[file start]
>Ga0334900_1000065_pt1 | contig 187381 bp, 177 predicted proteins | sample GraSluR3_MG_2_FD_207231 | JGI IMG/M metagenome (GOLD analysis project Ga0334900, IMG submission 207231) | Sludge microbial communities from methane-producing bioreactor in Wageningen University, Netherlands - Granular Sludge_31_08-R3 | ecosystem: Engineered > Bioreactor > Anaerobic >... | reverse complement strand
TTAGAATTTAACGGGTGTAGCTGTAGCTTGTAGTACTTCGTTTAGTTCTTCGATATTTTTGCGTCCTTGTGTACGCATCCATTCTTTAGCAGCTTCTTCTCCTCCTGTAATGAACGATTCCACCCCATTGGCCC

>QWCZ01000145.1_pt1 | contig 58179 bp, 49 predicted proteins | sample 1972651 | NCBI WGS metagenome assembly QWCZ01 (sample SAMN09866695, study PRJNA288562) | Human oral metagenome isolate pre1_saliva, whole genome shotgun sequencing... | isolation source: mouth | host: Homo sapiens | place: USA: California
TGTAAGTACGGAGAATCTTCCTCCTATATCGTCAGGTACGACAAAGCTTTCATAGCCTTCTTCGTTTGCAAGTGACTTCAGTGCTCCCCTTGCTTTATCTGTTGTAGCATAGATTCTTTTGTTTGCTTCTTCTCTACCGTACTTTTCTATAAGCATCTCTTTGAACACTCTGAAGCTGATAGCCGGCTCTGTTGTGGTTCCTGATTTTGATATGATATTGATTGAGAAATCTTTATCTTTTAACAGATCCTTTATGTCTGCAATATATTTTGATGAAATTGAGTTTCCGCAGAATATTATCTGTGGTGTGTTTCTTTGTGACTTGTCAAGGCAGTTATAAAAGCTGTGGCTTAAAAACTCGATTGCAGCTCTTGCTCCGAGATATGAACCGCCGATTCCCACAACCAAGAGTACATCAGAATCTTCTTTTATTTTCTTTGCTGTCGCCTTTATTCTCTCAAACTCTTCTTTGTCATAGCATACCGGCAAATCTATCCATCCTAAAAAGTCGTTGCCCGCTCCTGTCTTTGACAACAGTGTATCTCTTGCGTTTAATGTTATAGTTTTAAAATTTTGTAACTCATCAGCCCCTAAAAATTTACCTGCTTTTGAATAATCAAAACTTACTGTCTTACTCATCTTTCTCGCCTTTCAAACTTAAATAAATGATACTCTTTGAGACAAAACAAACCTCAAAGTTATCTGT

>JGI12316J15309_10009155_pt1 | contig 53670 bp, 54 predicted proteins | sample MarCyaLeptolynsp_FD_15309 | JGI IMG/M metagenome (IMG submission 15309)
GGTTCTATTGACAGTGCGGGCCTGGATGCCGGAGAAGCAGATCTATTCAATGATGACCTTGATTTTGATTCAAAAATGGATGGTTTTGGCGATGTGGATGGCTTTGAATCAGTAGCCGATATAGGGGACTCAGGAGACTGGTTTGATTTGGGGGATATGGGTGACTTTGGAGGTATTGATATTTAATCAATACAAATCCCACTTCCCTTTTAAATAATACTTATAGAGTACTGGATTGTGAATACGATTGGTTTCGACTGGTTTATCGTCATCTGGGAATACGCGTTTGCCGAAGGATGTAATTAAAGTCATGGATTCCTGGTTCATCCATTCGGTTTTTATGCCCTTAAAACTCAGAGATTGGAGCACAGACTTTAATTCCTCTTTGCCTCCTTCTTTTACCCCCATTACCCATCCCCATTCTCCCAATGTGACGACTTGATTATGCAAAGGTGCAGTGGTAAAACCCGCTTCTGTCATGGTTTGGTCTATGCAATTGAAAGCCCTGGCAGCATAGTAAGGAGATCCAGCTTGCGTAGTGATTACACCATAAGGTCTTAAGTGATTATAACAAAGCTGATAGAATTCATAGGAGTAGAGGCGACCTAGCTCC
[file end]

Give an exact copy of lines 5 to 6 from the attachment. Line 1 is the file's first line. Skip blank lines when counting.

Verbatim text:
>JGI12316J15309_10009155_pt1 | contig 53670 bp, 54 predicted proteins | sample MarCyaLeptolynsp_FD_15309 | JGI IMG/M metagenome (IMG submission 15309)
GGTTCTATTGACAGTGCGGGCCTGGATGCCGGAGAAGCAGATCTATTCAATGATGACCTTGATTTTGATTCAAAAATGGATGGTTTTGGCGATGTGGATGGCTTTGAATCAGTAGCCGATATAGGGGACTCAGGAGACTGGTTTGATTTGGGGGATATGGGTGACTTTGGAGGTATTGATATTTAATCAATACAAATCCCACTTCCCTTTTAAATAATACTTATAGAGTACTGGATTGTGAATACGATTGGTTTCGACTGGTTTATCGTCATCTGGGAATACGCGTTTGCCGAAGGATGTAATTAAAGTCATGGATTCCTGGTTCATCCATTCGGTTTTTATGCCCTTAAAACTCAGAGATTGGAGCACAGACTTTAATTCCTCTTTGCCTCCTTCTTTTACCCCCATTACCCATCCCCATTCTCCCAATGTGACGACTTGATTATGCAAAGGTGCAGTGGTAAAACCCGCTTCTGTCATGGTTTGGTCTATGCAATTGAAAGCCCTGGCAGCATAGTAAGGAGATCCAGCTTGCGTAGTGATTACACCATAAGGTCTTAAGTGATTATAACAAAGCTGATAGAATTCATAGGAGTAGAGGCGACCTAGCTCC